As we get closer to the resumption of Parliament on Tuesday 7 Feb, many have increasingly wondered what issues the Turnbull government will prioritise in the New Year and how it will react to the new Trump government in the US. In today’s Herald Sun (see below), Terry McCrann suggests that Turnbull has offered few indications of the policies he intends to pursue actively and gives the impression that he is ill prepared to handle the new policies which Trump has indicated he intends to pursue in the US. This confirms, McCrann says, what he said back last April when he wrote that “Turnbull was a complete dud”. Perhaps Turnbull will make his position clearer in his promised major address on February 1.
The Chilcot report in the UK on the 2003 invasion of Iraq, which took no less than 7 years to compile, has concluded that there was “no imminent threat” from Saddam Hussein at the time the US, the UK, and Australia invaded Iraq even though intelligence reports had concluded that he had acquired weapons of mass destruction (WMDs). As no WMDs were found by the invaders, it is now generally accepted that those intelligence reports were wrong, although some of those involved still argue that Saddam moved WMDs to Syria. Writing in The Times, Jewish journalist Melanie Phillips quotes several sources to that effect. She also argues that Saddam was “the god father of international terrorism”.
Due to the time needed to complete the sale of the house Felicity and I owned at Malua Bay, I have not been able to send a Commentary since 29 May. With the house sale completed today, it is opportune to comment briefly on an attempt by Turnbull to portray a close relationship with Australia’s Muslim community while at the same time acknowledging that “in this age of terrorism –overwhelmingly inspired by radical Islamist ideology –our security agencies must have the trust of Isalmic communities in order to succeed”. Attached are reports from today’s Australian, which gave front page treatment to Turnbull’s dinner invitation “dozens” of Muslims.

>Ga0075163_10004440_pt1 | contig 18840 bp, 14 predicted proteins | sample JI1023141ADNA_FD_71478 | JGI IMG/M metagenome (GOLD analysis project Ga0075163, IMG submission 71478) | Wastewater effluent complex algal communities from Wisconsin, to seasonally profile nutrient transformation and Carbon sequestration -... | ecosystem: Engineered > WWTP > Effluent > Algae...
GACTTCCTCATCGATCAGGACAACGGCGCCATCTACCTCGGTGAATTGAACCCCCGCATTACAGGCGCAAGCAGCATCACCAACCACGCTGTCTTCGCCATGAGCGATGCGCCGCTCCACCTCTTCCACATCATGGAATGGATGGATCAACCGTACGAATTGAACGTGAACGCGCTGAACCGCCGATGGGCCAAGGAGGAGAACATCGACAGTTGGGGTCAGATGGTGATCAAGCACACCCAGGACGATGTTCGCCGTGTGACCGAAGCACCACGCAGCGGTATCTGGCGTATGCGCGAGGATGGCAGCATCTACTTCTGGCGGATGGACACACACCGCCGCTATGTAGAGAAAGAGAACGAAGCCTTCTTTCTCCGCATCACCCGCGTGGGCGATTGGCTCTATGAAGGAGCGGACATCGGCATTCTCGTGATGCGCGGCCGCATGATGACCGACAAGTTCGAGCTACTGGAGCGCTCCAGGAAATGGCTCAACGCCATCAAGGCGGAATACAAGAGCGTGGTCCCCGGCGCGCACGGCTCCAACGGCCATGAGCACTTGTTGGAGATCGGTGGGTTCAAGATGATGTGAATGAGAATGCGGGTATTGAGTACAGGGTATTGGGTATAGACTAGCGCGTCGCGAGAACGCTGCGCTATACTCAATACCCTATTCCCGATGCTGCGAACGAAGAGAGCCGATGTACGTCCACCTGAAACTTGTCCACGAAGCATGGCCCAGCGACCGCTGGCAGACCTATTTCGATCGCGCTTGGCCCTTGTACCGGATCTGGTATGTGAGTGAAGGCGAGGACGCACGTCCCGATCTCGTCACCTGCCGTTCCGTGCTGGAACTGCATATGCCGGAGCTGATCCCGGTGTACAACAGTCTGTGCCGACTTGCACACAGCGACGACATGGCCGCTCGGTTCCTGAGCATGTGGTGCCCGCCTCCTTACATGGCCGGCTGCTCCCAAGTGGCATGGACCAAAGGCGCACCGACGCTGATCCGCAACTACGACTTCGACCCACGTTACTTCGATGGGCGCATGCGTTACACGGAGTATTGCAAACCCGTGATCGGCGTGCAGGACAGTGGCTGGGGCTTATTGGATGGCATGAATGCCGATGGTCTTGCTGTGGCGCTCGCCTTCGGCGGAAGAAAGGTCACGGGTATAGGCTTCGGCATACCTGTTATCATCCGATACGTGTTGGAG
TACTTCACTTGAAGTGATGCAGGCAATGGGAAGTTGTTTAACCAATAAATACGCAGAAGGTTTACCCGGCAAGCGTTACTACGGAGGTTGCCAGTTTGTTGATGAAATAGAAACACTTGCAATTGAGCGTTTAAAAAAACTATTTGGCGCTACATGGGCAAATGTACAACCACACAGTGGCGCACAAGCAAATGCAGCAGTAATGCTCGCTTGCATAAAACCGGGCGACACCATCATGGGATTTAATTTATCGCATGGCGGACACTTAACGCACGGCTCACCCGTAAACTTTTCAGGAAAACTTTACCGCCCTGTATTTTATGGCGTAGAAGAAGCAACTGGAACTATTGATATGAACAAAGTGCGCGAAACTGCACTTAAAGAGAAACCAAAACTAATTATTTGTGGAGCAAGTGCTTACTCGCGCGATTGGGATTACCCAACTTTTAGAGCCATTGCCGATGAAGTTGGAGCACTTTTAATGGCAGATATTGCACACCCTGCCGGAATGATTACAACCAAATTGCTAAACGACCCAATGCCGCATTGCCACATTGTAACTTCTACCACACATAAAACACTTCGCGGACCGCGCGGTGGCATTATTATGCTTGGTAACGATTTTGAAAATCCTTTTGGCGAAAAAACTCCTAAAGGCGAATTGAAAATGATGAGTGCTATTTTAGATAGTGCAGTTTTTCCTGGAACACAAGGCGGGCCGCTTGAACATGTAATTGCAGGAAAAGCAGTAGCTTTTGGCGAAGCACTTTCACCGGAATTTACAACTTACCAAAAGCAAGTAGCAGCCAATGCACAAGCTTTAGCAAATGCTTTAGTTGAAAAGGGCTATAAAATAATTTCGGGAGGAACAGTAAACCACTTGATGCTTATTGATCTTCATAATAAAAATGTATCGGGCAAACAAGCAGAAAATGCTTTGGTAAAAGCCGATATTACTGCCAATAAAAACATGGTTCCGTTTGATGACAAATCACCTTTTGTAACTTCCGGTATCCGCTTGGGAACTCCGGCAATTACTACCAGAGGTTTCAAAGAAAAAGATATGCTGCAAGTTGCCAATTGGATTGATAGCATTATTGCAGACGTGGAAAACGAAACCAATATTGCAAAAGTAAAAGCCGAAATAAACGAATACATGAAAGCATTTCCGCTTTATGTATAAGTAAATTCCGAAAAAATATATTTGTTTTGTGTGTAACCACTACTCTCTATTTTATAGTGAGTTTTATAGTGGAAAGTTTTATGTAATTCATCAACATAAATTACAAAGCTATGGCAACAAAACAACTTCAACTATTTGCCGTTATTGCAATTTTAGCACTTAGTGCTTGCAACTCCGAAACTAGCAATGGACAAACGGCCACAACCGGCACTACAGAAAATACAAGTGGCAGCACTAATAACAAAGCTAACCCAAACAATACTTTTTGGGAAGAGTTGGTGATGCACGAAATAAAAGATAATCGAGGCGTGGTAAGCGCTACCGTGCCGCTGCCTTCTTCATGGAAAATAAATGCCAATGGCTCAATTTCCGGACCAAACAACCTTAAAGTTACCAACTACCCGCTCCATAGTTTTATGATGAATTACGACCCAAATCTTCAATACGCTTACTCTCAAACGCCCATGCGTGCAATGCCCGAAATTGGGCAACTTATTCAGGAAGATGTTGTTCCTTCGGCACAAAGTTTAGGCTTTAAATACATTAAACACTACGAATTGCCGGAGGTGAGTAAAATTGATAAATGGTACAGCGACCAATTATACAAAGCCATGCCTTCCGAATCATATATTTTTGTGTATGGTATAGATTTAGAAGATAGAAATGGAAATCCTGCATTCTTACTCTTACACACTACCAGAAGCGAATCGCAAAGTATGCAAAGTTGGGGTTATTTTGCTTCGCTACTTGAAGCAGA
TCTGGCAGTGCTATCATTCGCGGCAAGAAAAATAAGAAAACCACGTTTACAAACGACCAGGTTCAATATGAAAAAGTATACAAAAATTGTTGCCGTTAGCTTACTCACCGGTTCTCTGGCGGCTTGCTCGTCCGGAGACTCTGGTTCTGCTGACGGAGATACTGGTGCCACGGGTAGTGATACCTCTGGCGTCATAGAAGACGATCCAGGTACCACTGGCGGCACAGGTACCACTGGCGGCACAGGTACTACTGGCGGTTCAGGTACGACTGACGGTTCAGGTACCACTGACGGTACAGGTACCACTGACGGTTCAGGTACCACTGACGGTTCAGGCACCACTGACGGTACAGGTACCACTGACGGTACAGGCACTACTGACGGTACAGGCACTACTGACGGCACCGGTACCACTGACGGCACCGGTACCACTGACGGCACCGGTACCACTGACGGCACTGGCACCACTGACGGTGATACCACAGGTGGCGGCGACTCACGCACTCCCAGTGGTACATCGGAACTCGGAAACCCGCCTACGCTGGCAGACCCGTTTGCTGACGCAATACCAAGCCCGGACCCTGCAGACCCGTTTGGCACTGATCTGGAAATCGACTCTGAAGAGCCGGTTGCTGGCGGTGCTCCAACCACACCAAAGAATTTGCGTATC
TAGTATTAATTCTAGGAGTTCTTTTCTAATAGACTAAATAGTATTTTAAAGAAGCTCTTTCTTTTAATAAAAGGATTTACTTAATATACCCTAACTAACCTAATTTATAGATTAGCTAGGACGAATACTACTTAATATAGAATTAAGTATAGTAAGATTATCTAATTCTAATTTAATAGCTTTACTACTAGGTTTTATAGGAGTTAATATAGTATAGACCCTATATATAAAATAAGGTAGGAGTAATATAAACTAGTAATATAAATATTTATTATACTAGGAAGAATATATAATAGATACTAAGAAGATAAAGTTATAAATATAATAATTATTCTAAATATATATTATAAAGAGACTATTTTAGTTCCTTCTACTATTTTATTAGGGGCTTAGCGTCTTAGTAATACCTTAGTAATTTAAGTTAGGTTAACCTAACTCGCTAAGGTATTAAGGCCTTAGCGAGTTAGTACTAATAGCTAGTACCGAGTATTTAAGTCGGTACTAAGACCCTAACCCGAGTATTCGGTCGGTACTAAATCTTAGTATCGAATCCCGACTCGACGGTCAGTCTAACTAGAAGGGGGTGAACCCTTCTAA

Malcolm Turnbull has been prepared to risk forcing a double dissolution to obtain a vote by both houses sitting together on legislation to pass the Registered Organisations bill and to re-establish the Australian Building and Construction Commission. That body was abolished under the Gillard government in May 2012 and replaced by Fair Work Building & Construction with much reduced regulatory powers. Turnbull also secured the winding up of the Roads Safety Remuneration Tribunal established under Gillard at the behest of the Transport Workers union and effectively designed to favour unions able to collude with transport companies.
Some are asking why Brussels has experienced an act of terrorism which has killed over 30 and wounded over 250. The answer is simple. Belgium has a large Muslim population centred in Brussels and which includes a significant number of extremists committed to jihadist acts against both Westerners and Muslims who have not accepted jihadism. Belgium is also exposed to the an immigration policy within Europe which is almost a free go and, more recently, allows large numbers of refugees from Syria and Iraq who have included jihadists.